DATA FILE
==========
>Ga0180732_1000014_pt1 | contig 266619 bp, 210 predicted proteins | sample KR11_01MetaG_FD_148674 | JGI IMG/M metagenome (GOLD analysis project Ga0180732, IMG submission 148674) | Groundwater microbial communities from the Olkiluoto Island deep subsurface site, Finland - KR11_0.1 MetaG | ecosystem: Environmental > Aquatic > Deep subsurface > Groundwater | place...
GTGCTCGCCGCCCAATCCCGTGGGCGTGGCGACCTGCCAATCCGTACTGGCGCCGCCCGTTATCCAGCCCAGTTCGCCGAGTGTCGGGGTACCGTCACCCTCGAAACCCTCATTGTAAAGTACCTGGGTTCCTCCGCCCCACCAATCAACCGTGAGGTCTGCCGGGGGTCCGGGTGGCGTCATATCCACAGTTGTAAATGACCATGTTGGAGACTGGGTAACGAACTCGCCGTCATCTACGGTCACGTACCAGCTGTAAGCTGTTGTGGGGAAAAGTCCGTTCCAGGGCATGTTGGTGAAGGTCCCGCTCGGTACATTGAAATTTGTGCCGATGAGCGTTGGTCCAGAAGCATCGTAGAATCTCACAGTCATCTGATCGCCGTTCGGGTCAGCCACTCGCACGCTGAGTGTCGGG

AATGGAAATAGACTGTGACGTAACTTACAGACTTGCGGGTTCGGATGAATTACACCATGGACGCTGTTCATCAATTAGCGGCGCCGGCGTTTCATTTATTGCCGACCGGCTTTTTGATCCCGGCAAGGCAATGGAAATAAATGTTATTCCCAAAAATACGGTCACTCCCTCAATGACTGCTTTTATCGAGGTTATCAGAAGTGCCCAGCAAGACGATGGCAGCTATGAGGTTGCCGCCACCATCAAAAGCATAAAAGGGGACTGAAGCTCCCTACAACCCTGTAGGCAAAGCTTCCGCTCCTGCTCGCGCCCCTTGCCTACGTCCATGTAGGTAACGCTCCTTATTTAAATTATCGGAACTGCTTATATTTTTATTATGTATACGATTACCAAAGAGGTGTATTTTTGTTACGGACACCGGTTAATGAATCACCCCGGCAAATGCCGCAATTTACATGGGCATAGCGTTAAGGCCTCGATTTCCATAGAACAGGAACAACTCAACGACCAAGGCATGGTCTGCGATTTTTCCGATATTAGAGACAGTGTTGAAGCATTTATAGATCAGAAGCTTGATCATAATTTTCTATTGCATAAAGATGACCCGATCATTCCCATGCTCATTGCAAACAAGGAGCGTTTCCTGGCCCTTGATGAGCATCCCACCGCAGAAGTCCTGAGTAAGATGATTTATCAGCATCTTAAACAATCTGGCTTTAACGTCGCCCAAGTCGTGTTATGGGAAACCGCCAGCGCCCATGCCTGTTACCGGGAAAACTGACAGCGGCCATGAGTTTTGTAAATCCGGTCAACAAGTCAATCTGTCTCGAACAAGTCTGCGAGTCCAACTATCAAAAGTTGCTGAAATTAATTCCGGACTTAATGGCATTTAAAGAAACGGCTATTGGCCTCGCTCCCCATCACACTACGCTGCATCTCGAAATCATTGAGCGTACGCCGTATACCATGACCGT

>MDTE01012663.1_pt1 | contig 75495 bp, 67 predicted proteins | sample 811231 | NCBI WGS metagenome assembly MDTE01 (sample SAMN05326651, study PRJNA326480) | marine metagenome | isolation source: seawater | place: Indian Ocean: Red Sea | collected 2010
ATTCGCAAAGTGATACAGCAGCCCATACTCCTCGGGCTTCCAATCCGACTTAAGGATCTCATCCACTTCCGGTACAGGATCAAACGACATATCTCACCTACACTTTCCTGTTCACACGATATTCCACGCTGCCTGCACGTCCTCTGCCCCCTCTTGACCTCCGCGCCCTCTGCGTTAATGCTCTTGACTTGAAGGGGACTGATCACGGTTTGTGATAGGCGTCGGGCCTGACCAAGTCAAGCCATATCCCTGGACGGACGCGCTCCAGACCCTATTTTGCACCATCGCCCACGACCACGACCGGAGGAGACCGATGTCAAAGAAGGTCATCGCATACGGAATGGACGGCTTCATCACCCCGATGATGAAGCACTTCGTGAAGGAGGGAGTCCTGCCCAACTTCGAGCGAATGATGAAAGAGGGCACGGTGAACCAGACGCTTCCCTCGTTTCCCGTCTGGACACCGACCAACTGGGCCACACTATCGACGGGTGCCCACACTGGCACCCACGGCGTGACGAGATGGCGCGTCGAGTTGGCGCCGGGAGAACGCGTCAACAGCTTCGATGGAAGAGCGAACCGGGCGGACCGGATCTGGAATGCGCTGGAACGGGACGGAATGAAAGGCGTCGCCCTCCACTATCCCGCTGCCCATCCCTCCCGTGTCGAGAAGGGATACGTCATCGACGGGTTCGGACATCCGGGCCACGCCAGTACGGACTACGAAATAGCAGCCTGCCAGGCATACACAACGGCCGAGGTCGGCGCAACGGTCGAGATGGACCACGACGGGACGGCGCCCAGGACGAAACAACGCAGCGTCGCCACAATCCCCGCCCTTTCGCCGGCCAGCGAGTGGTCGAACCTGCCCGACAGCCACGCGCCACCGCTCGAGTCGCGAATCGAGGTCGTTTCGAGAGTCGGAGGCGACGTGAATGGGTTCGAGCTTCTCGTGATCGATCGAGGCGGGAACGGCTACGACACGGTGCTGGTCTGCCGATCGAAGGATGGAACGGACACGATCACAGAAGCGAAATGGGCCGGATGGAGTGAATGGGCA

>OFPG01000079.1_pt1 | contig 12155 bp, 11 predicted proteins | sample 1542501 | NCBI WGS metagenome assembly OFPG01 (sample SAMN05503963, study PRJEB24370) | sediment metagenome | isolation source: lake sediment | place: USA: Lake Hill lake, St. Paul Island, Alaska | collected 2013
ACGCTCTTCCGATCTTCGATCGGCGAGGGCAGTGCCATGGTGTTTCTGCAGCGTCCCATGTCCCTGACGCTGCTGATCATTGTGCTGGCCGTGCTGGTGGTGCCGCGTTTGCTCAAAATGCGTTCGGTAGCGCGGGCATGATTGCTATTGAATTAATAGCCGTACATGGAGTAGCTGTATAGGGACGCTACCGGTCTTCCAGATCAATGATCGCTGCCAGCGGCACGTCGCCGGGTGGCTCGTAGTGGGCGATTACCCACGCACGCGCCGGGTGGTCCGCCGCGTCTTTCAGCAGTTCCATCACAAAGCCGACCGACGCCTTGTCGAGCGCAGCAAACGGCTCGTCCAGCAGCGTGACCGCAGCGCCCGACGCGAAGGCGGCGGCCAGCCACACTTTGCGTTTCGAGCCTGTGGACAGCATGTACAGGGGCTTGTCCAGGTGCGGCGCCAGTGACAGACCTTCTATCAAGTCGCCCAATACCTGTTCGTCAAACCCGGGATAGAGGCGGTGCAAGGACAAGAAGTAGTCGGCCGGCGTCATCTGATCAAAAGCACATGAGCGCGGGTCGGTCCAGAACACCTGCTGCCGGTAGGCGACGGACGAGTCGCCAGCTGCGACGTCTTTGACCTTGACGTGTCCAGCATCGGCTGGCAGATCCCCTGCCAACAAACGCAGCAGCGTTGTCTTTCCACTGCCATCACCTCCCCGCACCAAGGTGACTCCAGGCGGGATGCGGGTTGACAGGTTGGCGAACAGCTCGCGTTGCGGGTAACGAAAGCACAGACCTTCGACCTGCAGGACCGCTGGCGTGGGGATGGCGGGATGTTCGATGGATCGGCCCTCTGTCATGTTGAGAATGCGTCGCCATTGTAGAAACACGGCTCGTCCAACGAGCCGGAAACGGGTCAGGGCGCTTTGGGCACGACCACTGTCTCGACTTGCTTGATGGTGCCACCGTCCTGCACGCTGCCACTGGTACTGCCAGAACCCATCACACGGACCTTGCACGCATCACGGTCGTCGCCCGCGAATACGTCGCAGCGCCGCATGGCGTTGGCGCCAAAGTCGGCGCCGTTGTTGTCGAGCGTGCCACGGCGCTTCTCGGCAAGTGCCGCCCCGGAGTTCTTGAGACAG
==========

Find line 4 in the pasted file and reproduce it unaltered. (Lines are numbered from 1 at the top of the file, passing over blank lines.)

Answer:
>MDTE01012663.1_pt1 | contig 75495 bp, 67 predicted proteins | sample 811231 | NCBI WGS metagenome assembly MDTE01 (sample SAMN05326651, study PRJNA326480) | marine metagenome | isolation source: seawater | place: Indian Ocean: Red Sea | collected 2010